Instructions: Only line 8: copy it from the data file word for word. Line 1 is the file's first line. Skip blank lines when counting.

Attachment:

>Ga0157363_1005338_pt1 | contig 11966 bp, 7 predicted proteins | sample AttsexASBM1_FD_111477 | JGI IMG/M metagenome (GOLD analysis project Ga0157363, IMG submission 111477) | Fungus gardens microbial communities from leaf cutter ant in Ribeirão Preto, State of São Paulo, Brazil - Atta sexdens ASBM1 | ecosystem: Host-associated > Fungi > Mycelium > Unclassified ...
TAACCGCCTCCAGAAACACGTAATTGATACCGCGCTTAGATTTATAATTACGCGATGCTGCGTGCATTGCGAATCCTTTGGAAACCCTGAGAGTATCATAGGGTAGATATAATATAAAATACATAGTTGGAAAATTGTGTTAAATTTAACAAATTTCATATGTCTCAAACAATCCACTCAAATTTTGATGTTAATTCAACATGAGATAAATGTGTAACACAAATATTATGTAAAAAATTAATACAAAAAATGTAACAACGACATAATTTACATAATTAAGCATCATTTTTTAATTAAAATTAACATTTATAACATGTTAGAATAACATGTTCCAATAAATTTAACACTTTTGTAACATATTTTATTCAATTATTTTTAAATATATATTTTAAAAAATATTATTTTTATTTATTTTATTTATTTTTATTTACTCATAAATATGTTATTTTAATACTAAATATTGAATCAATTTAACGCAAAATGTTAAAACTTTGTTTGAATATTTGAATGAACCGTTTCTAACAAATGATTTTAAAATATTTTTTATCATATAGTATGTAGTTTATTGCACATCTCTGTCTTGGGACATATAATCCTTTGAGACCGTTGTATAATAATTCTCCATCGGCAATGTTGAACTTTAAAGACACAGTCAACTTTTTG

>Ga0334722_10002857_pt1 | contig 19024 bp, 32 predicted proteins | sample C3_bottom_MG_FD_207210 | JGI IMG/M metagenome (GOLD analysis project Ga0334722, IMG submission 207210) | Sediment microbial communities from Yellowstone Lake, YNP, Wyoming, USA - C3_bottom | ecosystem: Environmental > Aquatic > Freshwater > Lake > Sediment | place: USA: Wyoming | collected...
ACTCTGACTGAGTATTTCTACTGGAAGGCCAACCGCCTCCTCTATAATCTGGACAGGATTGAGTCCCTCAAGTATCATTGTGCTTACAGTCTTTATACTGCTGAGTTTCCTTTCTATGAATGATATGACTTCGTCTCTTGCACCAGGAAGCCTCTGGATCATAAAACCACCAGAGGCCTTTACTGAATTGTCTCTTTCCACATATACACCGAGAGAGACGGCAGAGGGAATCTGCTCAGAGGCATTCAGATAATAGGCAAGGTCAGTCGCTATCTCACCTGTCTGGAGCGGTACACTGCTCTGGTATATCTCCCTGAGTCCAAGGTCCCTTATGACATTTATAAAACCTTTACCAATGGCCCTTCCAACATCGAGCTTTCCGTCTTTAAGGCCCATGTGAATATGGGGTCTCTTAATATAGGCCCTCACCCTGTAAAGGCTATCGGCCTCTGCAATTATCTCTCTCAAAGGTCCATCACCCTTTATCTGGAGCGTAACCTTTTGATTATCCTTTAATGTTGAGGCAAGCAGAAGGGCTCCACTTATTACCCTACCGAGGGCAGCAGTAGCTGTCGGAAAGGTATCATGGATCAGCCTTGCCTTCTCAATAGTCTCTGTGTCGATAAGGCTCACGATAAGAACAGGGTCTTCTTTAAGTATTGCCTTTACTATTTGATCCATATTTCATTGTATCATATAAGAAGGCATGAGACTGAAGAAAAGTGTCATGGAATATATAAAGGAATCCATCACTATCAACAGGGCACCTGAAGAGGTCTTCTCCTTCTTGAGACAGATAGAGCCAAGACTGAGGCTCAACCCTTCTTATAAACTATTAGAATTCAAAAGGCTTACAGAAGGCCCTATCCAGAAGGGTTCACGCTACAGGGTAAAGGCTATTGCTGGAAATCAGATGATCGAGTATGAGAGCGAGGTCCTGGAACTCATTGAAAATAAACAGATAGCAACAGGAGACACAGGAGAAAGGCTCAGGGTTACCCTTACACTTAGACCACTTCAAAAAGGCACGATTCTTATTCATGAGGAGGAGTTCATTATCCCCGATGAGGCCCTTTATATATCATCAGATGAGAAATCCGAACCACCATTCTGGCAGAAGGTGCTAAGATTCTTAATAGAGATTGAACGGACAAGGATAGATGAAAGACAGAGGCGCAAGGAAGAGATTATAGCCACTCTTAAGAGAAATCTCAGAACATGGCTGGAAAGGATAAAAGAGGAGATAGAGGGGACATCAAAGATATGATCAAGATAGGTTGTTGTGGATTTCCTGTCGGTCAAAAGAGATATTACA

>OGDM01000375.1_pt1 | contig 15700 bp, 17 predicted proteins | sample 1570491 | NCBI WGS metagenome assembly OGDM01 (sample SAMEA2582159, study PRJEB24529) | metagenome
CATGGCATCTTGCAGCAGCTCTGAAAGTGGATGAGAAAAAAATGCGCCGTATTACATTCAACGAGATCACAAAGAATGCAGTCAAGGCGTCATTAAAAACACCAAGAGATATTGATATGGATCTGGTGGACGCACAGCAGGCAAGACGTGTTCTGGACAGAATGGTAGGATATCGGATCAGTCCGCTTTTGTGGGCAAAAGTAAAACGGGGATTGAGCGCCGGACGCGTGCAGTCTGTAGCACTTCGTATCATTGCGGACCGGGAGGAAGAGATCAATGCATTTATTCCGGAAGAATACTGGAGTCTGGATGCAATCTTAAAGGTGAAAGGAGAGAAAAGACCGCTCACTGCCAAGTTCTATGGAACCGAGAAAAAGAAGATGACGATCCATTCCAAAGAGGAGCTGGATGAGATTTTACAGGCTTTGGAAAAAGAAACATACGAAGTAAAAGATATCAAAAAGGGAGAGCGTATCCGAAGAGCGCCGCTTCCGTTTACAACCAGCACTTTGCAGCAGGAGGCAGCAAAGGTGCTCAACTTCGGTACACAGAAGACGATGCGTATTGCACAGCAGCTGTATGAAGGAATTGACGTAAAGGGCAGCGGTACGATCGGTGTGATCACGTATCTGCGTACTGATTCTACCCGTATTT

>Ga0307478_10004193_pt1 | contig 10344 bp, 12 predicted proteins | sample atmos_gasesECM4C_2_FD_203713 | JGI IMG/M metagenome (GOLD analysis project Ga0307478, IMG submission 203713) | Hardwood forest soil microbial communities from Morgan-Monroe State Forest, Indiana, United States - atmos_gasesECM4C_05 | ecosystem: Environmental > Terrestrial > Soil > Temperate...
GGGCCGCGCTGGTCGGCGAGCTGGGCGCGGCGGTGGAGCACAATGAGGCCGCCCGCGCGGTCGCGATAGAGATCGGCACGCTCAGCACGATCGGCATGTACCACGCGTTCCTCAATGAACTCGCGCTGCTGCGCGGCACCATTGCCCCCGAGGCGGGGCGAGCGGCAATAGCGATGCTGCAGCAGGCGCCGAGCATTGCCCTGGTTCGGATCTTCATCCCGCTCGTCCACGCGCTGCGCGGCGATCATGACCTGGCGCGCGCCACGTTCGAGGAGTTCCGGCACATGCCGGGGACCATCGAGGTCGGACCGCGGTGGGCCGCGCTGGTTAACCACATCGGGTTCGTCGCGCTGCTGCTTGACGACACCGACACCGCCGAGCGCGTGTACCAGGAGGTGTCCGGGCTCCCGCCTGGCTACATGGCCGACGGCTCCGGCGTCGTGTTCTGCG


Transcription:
GGGCCGCGCTGGTCGGCGAGCTGGGCGCGGCGGTGGAGCACAATGAGGCCGCCCGCGCGGTCGCGATAGAGATCGGCACGCTCAGCACGATCGGCATGTACCACGCGTTCCTCAATGAACTCGCGCTGCTGCGCGGCACCATTGCCCCCGAGGCGGGGCGAGCGGCAATAGCGATGCTGCAGCAGGCGCCGAGCATTGCCCTGGTTCGGATCTTCATCCCGCTCGTCCACGCGCTGCGCGGCGATCATGACCTGGCGCGCGCCACGTTCGAGGAGTTCCGGCACATGCCGGGGACCATCGAGGTCGGACCGCGGTGGGCCGCGCTGGTTAACCACATCGGGTTCGTCGCGCTGCTGCTTGACGACACCGACACCGCCGAGCGCGTGTACCAGGAGGTGTCCGGGCTCCCGCCTGGCTACATGGCCGACGGCTCCGGCGTCGTGTTCTGCG